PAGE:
Gamla Laugin is located in a geothermal area near Flúðir called Hverahólmi. The surrounding area is home to several hot springs such as Vaðmálahver, Básahver, and Litli Geysir. It is about a 2 ½ hour drive from Reykjavik.
The Iceland secret lagoon is open to visitors every day from noon until 8 PM. Adults 15 or older can enter for 3000 ISK, while those who are younger can enter for free. As for seniors and people with disabilities, they can enter for 2200 ISK.
You can also rent a towel or a swimsuit for 700 ISK each.
Fun fact – this was where the first-ever swimming class took place in Iceland! Due to the popularity of this “Secret Lagoon” that isn’t as secret anymore, there are a number of tour/ticket options available. For the adventurous, I recommend the tour that includes snowmobiling and then soaking!
- Get your tickets ahead of time to make sure you can get in. If you get your tickets here, you can cancel up to 24 hours ahead of time.
- You can purchase admission as well as transportation from Reykjavik here.
- Want to enjoy the Secret Lagoon as well as tour the Golden Circle with a small group in one jam packed day? If yes, there are four options available with each stopping at slightly different sites. Figure out what you want to see and then book your ticket here, here, here, or here (four options available),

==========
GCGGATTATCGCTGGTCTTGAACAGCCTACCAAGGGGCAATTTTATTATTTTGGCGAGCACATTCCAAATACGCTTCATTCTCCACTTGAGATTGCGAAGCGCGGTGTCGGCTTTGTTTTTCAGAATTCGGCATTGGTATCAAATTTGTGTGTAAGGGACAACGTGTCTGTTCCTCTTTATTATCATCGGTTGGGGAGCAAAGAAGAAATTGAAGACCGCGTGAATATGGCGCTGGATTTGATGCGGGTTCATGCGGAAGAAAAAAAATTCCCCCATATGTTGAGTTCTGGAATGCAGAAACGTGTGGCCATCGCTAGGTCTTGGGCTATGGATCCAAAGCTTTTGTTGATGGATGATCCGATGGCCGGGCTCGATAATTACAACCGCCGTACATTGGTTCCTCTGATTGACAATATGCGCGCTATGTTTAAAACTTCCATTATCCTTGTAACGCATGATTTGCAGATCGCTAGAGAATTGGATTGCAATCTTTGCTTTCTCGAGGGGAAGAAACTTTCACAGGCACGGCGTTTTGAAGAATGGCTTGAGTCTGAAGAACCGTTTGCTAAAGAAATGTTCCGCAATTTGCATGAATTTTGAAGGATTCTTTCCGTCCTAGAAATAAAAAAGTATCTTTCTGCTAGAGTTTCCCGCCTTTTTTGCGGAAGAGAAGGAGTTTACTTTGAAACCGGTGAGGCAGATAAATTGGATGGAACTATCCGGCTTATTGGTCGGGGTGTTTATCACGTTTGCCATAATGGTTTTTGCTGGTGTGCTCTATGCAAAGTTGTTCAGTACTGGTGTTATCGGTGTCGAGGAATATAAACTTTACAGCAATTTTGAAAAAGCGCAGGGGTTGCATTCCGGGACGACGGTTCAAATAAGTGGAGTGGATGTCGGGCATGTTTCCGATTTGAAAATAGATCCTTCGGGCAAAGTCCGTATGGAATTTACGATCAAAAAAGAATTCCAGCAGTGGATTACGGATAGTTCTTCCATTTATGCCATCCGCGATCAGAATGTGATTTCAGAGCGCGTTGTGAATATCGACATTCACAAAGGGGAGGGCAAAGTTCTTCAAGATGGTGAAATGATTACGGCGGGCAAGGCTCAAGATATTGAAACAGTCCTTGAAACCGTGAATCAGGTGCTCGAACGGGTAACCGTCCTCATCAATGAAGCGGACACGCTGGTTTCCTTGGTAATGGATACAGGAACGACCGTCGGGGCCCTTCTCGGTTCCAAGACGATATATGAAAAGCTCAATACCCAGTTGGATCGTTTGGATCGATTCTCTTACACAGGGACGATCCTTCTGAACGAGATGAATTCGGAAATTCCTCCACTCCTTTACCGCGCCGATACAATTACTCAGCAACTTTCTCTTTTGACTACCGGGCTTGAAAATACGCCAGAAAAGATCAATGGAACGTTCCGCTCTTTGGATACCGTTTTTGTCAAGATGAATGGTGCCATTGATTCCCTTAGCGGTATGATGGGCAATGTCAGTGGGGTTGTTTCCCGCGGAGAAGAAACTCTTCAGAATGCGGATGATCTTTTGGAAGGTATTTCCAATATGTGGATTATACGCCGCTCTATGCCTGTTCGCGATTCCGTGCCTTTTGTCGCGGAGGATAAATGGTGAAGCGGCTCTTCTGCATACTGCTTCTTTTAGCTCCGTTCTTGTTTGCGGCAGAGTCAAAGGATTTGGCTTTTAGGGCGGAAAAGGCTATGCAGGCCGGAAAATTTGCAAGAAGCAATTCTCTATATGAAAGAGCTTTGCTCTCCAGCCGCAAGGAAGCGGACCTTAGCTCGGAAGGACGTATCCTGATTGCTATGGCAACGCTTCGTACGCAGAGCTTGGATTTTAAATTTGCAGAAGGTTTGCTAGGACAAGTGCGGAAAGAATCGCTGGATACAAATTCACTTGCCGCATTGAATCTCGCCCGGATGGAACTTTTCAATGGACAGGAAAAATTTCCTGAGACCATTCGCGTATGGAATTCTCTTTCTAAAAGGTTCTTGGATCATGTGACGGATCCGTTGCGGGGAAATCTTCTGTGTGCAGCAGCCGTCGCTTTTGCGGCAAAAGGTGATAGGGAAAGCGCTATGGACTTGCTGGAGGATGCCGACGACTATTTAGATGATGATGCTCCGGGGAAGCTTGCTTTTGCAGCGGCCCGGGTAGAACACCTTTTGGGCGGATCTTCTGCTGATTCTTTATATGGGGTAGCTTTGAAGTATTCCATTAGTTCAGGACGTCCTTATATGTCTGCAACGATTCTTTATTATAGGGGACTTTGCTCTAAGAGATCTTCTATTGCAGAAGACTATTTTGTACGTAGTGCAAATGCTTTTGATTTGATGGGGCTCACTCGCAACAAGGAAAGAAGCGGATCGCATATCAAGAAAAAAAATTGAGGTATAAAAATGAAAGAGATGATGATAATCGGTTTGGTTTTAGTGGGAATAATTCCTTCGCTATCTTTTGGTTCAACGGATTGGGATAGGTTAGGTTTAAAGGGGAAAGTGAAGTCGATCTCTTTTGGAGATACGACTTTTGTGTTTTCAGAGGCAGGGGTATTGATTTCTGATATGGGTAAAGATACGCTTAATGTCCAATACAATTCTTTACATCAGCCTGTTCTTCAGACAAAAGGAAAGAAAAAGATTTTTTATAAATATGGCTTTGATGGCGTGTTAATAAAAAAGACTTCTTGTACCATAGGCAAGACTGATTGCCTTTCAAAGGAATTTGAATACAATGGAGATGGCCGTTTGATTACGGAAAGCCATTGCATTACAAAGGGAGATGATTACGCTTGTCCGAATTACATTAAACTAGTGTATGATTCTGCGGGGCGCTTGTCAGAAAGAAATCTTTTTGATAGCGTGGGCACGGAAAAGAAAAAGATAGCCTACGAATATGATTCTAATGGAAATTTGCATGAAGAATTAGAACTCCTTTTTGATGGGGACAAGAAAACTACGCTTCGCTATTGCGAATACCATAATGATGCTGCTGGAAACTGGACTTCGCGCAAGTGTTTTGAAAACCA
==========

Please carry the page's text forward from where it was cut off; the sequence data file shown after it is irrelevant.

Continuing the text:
- And finally, how about the tour that includes snowmobiling on Langjökull Glacier and Bathing in the Secret Lagoon? Adventure as well as a relaxing soak after! You literally cannot beat the rush and then relaxation combo!
15. Vaðmálahver Hot Spring
When visiting Gamla Laugin, you might want to pass by one of the nearby hot springs, Vaðmálahver. Now this one’s not for swimming as it is way too hot. Maybe you could try making hard boiled eggs in it instead. Regardless, it’s an awesome photo spot.
16. Landmannalaugar Hot Spring
There are lots of hot springs in Iceland that offer impeccable views and the one in Landmannalaugar is one of them. It is surrounded by scenic hiking trails and around 150 different flower species.